AURIGA: results from run1 

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The first cryogenic run (run1) of the Auriga detector begun in June 1997. The detector operated until November 1999 when a vacuum leakage inside the cryostat forced the warming up and the stopping of the detector.

Follow this link for a step-by-step description of the Auriga detector in run1.

 

In the chart below we show the duty cycle of Auriga during run1: the different colors refer to different amplitude thresholds, as indicated in the legend. Here the thresholds are given in terms of the amplitude of the Fourier transform of the gravitational signal and have units of Hz-1

   
click for a larger picture

 

The recorded data cover a fraction of about 80% of the total elapsed time. After removal of periods when a veto is applied (either by the experimenter due to operation on the apparatus, either by the data analysis due to the presence of not modeled noise) the duty cycle (ie the time periods when the detector is sensible) is just 30% of the total time when AURIGA was running.

A sample of the AURIGA sensitivity is shown here: the data show the behavior of the detector over 24 hours. The top plot shows the effective temperature, which is a measure of the detector's sensitivity: it remained around 1mK during the whole day except when experimenter activity, consisting on cryogenic maintenance, disturbed the detector, thus causing a loss in sensitivity recovered after a few hours. The bottom plot shows the sensitivity in the frequency domain: this is actually the typical plot one uses to quote the sensitivity of a gravitational wave detector. The sensitivity Shh is maximum at the mechanical resonances (911Hz and 929Hz). 

In numbers, the sensitivity during RUN1 was:

During RUN1 the detector worked at a bar thermodynamic temperature of 0.24K with a minimum of 0.06K. Actually, a lower temperature could have been reached easily but this has not become a goal since the performance of the detector (both in terms of duty cycle and sensitivity) would have not improved. The cryogenic maintenance consisted into a one-per-week refill of liquid helium into the internal dewar (operation lasting about 5 hours with no much effect on the detector output) and a one-per-day refill of liquid helium in the 1K pot (operation lasting about 1 hour but blinding the detector output for about 2-3 hours).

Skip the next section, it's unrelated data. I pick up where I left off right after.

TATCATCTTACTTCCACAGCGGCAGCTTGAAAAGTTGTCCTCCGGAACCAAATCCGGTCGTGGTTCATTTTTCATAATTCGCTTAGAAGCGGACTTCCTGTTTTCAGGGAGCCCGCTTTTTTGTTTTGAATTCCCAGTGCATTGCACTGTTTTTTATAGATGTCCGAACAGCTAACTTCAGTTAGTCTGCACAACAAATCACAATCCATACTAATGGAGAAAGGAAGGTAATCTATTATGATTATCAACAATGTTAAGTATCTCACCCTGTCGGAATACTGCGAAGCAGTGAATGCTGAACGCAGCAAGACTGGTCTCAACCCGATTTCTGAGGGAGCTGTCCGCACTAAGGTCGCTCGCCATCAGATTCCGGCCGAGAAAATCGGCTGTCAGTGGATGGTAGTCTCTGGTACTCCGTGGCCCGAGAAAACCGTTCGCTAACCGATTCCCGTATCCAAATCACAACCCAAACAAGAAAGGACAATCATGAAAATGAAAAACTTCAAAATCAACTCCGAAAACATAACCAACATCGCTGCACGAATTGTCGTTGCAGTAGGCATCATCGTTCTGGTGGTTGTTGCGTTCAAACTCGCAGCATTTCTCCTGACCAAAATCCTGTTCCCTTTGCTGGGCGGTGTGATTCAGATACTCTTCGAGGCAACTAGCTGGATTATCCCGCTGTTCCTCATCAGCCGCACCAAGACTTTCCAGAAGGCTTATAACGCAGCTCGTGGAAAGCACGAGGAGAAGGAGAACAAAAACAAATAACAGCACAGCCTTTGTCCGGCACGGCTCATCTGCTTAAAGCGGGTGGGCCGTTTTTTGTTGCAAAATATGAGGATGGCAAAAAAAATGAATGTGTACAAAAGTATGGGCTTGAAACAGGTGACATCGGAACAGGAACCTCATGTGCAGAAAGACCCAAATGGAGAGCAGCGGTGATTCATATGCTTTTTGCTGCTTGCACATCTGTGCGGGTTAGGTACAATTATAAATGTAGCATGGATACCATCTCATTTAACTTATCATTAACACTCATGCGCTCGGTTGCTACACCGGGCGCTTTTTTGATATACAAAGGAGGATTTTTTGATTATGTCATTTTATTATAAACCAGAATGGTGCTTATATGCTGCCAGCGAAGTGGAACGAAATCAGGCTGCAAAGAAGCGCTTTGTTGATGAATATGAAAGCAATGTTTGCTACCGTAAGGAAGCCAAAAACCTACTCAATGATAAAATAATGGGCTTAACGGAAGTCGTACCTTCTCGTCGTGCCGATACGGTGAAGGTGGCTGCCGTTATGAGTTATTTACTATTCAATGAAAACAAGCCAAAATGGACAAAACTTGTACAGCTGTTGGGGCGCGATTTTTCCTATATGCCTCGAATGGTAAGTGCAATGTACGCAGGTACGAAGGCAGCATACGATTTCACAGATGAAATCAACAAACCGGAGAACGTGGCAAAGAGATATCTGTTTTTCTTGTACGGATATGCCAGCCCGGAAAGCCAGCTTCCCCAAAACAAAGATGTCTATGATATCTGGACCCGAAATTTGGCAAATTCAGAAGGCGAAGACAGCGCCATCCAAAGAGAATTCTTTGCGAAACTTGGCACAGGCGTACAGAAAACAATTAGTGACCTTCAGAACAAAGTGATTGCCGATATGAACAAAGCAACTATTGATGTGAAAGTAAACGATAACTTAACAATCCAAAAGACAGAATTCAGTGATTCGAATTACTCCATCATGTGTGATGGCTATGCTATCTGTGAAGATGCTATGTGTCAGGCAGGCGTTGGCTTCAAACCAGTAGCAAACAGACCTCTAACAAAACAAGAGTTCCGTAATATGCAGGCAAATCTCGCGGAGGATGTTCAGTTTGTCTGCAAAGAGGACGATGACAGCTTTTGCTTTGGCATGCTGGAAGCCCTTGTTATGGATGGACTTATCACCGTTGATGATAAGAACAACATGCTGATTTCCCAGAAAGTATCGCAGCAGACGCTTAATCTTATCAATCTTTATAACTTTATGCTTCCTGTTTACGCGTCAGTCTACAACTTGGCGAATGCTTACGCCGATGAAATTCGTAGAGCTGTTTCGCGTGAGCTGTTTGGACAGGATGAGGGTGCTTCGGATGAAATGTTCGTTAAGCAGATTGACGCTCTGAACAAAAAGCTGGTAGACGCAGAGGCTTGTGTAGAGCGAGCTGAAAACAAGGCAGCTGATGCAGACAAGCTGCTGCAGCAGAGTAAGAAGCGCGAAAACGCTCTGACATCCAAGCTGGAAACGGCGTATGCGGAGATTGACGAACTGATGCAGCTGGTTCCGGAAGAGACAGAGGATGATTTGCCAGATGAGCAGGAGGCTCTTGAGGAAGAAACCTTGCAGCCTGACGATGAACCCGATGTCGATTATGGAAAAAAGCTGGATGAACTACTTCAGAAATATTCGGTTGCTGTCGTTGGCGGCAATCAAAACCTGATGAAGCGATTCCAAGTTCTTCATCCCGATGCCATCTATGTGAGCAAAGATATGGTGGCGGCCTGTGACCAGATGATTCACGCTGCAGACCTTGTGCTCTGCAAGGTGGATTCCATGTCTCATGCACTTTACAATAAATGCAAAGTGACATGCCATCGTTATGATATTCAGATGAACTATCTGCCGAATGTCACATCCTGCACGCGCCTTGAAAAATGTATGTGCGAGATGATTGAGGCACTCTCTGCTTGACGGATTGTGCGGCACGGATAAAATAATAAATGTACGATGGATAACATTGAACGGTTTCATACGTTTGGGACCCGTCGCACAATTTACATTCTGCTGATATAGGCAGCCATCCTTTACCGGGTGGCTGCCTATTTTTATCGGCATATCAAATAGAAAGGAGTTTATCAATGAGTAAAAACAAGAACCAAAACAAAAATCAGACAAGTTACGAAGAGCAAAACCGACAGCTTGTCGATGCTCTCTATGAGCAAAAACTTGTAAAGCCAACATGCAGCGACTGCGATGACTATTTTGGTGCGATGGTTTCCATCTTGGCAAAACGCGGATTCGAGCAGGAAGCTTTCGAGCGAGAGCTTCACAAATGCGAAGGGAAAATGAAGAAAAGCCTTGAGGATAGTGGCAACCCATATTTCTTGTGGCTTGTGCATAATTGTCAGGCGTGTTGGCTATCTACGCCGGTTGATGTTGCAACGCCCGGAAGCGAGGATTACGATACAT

The detector data were analyzed in coincidence with the other gw detectors operating worldwide (named IGEC): this is essential in order to reduce the false alarm rate and thus increase the confidence in the detection. We refer you to see the IGEC website for more details.. 

Unfortunately, the sensitivity of the IGEC observatory in the years 1997-2000 was not enough to allow the detection of a gravitational wave. So, gravitational waves are still an elusive signal, never detected by any instrument.

The reasons for the AURIGA run2 are in the expected sensitivity (and bandwidth) improvement and thus increased detection probability.

For more details on the IGEC data we refer you to the following paper:
IGEC, Methods and results of the IGEC search for burst gravitational waves in the years1997-2000, Phys. Rev. D 68 (2003) 022001, also on astro-ph/0302482


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